FORM's current print edition features the winners of the AIA|LA Restaurant Design Awards. Inspired by the amazing spaces, we reached out to Greg Merkel to get some insight into his approach to restaurant design. Merkel, the creative director of ICRAVE, joined the company in 2006 and has worked on projects ranging from nightclubs in New York and Los Angeles to restaurants around the country. Here, he unpacks what makes a great restaurant and how, with today's diners, the expectations are bigger than ever.
Entries in restaurant design (8)
There’s no shortage of amazing Chinese restaurants in the Los Angeles area. One of the standouts—the one that requires serious strategic planning in order to score a table—has to be Din Tai Fung. Of course, when you went to its two San Gabriel Valley locations, it was all about the food. The surroundings were an afterthought. Happily, outstanding dumplings and compelling architecture have come together in the company’s newest outpost in Glendale, just north of Los Angeles.
There is something uniquely American about the beach and backyard culture created here. One look at a striped beach ball or a vinyl pool lounger brings back a flood of memories—lazy days spent at the beach or lifeguarding at the neighborhood pool or cooking up a barbeque as the sun set. For Cannonball, in San Diego at historic Belmont Park, architect Nathan Lee Colkitt, of Colkitt & Co., wanted to translate those memories into a lively new rooftop restaurant.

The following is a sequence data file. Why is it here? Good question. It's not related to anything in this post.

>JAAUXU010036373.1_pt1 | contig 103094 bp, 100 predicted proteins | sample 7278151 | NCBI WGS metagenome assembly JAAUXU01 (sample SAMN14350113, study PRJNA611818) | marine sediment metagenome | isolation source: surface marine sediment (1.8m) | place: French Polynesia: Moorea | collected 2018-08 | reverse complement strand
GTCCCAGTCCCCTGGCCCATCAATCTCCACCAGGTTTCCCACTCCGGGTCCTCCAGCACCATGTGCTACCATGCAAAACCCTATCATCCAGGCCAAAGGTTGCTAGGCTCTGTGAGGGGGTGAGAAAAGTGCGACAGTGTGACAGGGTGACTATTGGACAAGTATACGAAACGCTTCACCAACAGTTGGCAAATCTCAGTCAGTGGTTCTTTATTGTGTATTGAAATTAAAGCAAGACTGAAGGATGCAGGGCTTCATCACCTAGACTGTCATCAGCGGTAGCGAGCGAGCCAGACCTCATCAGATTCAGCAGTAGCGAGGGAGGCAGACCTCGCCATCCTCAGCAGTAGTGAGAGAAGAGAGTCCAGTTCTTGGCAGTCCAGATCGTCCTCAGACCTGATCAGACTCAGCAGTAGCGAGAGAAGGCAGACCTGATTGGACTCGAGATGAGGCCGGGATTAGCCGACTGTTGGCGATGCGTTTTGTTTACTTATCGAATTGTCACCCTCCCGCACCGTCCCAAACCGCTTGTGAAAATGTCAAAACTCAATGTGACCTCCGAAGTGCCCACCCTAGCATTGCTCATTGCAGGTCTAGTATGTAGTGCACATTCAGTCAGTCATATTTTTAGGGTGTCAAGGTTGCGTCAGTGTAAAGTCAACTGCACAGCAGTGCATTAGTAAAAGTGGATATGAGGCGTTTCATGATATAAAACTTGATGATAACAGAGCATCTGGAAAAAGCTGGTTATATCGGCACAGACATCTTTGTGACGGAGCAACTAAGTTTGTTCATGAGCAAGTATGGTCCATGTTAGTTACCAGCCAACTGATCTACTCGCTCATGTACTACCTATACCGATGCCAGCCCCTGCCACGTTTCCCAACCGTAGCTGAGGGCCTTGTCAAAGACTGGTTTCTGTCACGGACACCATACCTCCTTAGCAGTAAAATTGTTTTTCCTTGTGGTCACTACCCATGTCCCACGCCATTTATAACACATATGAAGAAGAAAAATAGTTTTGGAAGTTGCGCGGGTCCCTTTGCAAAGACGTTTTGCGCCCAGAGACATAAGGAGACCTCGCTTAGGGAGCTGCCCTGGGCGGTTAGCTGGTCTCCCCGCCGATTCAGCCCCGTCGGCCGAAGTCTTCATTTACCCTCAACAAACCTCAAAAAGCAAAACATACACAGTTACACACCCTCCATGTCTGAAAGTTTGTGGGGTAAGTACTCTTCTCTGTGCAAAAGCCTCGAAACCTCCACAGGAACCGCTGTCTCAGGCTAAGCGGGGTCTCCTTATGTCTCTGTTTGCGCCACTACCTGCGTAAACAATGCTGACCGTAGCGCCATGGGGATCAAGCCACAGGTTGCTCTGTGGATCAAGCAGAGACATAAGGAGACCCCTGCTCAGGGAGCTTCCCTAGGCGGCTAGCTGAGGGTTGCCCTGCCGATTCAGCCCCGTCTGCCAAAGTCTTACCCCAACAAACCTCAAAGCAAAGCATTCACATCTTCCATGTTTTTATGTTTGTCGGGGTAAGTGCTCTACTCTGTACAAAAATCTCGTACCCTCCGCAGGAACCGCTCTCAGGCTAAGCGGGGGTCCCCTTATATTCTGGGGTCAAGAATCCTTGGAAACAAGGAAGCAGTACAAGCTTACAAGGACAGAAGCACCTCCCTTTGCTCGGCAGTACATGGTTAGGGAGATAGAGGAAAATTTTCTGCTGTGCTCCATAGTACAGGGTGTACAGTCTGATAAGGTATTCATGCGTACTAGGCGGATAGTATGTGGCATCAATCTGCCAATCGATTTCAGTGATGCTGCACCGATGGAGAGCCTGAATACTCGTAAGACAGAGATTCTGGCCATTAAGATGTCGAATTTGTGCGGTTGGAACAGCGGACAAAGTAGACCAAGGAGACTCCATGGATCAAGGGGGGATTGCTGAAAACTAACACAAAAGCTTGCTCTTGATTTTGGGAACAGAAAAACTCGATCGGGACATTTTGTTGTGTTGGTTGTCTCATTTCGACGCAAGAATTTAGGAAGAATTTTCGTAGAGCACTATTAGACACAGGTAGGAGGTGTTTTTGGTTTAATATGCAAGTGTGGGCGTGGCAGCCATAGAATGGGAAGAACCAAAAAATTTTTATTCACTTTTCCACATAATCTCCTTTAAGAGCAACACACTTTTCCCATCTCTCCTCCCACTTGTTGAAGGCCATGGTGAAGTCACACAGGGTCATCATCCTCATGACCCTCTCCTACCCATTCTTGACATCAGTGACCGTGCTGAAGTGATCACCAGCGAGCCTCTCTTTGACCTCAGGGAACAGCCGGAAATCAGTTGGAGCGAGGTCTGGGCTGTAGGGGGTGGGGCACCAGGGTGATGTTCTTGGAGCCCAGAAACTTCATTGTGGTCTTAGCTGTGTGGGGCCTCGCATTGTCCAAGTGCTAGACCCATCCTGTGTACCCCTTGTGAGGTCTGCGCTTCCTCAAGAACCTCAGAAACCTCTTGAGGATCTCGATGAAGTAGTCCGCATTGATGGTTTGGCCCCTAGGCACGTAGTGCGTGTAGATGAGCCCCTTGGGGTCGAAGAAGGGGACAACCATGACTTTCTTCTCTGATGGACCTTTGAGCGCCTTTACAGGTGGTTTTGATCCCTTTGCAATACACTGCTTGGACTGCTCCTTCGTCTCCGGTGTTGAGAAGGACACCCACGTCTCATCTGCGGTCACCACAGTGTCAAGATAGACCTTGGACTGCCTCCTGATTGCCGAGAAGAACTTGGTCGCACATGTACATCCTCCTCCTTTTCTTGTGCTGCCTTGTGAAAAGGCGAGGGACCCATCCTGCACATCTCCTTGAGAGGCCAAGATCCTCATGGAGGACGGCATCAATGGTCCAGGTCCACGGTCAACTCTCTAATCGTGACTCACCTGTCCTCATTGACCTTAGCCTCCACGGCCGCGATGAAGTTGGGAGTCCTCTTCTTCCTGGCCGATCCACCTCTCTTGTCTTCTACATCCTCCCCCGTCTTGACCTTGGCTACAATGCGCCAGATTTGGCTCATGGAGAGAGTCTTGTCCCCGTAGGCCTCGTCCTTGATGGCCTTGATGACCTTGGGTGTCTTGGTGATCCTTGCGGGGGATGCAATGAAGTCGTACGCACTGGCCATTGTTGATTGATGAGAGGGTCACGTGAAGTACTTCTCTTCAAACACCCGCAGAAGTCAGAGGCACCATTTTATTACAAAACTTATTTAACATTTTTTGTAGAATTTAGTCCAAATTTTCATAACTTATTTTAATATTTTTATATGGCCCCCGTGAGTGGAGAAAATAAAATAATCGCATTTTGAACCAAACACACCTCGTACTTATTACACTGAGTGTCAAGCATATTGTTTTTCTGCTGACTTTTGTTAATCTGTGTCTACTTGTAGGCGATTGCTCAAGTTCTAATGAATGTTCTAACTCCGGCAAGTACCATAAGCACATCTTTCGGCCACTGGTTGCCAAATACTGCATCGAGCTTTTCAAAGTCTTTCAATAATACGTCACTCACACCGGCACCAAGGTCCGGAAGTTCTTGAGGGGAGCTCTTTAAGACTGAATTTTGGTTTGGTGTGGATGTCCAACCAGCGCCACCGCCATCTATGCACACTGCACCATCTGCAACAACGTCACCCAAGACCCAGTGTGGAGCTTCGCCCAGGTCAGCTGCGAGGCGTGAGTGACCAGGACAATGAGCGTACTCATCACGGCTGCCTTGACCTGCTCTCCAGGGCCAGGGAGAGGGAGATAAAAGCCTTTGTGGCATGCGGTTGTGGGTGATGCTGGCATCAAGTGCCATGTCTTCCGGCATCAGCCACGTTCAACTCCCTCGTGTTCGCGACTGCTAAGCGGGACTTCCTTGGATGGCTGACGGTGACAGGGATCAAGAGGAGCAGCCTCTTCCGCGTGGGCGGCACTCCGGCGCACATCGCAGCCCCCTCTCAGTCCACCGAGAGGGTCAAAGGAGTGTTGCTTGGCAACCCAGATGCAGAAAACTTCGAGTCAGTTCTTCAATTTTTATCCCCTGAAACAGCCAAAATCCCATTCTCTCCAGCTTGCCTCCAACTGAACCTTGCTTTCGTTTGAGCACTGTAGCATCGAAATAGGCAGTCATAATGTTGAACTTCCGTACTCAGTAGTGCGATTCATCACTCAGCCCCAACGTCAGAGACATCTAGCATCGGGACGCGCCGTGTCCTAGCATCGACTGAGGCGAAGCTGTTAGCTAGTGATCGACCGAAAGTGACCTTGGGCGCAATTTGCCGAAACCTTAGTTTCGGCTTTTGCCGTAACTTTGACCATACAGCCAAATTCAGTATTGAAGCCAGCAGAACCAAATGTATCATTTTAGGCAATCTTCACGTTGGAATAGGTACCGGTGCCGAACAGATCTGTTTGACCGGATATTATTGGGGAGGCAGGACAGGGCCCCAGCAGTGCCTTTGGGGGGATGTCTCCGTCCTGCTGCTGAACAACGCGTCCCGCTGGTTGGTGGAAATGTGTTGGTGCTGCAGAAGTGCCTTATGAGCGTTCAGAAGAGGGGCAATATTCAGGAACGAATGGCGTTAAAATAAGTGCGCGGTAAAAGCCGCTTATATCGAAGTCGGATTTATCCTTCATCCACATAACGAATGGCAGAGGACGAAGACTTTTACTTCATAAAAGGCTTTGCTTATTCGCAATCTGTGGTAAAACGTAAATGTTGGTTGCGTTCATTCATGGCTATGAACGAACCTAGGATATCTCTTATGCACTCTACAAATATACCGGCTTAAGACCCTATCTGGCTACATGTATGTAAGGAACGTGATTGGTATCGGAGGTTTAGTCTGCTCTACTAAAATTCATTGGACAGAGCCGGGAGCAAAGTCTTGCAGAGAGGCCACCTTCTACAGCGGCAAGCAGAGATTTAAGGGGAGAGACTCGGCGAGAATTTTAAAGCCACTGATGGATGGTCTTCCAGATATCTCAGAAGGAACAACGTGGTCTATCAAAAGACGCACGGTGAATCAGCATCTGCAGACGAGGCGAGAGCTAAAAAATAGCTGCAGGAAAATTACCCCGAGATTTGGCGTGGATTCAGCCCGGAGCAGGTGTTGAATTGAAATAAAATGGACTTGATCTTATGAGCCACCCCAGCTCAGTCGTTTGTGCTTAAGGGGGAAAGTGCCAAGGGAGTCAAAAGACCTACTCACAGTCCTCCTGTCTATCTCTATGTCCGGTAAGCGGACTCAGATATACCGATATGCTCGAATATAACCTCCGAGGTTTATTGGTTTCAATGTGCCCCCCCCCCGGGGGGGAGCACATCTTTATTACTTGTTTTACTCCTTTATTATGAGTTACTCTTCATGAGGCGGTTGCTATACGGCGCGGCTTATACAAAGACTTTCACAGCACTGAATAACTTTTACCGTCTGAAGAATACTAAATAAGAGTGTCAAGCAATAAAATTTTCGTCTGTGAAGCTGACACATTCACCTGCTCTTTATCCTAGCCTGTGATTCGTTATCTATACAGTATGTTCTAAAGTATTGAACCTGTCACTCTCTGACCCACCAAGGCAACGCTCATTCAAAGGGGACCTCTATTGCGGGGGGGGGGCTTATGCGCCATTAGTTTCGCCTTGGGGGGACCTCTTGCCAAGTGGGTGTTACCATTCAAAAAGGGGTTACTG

“We wanted to take the word design out of it,” Siobhan Barry, a partner at ICRAVE, a design and branding studio, says of The General, a new restaurant in the Bowery. It’s a provocative thing for a designer to say but one that makes sense when you consider that the spot is a contemporary riff on the classic Chinese restaurants that used to dot this stretch of Manhattan.
“It was in rough shape from years of use and misuse and had seen better days,” architect David Shove-Brown says of an 8,000-square-foot, 1907 building in Washington, DC, that he and his Studio3877 partner David Tracz had been asked transform it into the latest outpost of Matchbox. Over the years, the building had done duty as a bowling alley, a jazz club and a car dealership and still retained a great character, so, he says, “It was pretty clear we wanted to be true to the building”—with a straightforward approach to its history and materials that matched the restaurant’s approach to ingredients.